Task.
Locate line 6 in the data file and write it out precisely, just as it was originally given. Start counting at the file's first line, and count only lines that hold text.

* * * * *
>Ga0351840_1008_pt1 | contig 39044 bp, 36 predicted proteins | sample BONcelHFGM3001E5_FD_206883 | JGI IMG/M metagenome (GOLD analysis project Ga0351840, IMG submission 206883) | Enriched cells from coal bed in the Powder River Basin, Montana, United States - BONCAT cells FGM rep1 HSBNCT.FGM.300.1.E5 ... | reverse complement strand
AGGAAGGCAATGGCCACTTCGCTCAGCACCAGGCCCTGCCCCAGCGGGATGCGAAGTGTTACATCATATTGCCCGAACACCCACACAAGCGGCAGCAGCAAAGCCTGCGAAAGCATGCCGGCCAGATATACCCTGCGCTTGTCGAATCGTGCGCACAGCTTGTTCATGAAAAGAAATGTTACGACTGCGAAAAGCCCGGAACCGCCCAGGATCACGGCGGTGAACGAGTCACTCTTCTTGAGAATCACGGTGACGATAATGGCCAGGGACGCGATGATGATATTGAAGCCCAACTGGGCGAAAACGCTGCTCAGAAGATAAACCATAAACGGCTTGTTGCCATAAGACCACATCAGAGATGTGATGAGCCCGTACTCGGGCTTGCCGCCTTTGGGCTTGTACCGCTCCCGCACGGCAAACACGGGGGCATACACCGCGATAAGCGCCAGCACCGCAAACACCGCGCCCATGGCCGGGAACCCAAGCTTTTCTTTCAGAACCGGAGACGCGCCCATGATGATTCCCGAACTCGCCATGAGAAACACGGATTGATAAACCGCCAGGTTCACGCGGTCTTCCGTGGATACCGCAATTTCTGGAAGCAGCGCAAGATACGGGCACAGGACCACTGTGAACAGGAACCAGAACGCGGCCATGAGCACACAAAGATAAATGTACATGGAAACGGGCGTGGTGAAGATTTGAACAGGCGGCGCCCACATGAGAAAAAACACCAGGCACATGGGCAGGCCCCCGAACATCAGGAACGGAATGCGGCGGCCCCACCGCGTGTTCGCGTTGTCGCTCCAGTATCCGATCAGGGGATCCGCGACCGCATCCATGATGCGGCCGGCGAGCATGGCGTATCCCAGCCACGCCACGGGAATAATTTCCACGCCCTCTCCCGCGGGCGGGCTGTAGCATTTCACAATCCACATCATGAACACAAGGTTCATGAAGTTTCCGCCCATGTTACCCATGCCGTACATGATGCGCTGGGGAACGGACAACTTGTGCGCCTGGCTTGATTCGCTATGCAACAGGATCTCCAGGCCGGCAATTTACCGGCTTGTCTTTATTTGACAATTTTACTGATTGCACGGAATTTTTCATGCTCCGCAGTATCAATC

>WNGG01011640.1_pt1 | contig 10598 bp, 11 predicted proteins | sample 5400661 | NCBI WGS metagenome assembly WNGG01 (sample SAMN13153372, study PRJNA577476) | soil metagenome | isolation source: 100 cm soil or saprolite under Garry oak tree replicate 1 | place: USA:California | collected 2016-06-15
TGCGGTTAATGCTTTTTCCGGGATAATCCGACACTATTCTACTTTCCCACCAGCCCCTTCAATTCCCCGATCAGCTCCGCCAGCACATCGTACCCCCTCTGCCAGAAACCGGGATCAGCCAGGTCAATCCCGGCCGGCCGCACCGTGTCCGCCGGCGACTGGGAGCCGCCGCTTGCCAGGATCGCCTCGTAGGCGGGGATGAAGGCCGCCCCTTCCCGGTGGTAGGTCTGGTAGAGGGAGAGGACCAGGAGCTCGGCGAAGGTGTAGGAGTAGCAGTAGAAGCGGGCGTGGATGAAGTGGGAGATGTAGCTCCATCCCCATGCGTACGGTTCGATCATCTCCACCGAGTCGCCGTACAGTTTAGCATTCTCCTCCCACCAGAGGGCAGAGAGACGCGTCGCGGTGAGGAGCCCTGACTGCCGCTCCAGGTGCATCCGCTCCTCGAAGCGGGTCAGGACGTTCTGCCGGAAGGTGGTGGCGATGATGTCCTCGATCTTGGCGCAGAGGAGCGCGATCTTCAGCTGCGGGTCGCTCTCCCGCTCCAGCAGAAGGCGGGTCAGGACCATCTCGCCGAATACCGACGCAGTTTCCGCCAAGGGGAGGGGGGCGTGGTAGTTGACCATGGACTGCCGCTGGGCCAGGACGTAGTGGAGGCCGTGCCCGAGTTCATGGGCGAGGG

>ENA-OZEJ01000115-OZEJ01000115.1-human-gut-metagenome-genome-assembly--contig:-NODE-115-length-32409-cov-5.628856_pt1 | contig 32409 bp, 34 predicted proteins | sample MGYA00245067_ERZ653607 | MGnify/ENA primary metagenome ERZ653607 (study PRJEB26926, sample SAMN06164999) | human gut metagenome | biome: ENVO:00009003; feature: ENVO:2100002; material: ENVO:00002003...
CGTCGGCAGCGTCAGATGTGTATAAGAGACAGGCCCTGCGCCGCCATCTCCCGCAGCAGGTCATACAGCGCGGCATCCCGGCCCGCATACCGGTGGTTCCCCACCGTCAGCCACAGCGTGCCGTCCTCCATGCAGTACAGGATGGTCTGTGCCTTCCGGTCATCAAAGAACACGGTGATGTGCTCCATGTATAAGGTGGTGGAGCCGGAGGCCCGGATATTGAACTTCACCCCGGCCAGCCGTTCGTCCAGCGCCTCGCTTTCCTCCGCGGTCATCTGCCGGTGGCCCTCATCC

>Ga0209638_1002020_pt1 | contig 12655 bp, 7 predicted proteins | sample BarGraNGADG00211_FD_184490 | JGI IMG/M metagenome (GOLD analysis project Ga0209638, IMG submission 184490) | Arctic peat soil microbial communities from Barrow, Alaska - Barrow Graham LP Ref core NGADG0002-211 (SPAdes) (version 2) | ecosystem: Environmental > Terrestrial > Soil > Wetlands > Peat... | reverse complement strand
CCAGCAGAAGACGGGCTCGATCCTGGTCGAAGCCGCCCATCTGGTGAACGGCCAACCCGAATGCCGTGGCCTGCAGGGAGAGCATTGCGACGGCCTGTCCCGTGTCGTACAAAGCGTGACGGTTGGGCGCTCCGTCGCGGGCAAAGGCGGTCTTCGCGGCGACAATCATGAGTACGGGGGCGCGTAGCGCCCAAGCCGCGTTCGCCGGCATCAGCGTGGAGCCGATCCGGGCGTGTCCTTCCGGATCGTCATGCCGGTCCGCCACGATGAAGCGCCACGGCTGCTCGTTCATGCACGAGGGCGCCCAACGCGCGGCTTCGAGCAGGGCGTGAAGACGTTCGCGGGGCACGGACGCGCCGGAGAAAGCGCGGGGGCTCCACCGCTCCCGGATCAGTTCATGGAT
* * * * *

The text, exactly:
CGTCGGCAGCGTCAGATGTGTATAAGAGACAGGCCCTGCGCCGCCATCTCCCGCAGCAGGTCATACAGCGCGGCATCCCGGCCCGCATACCGGTGGTTCCCCACCGTCAGCCACAGCGTGCCGTCCTCCATGCAGTACAGGATGGTCTGTGCCTTCCGGTCATCAAAGAACACGGTGATGTGCTCCATGTATAAGGTGGTGGAGCCGGAGGCCCGGATATTGAACTTCACCCCGGCCAGCCGTTCGTCCAGCGCCTCGCTTTCCTCCGCGGTCATCTGCCGGTGGCCCTCATCC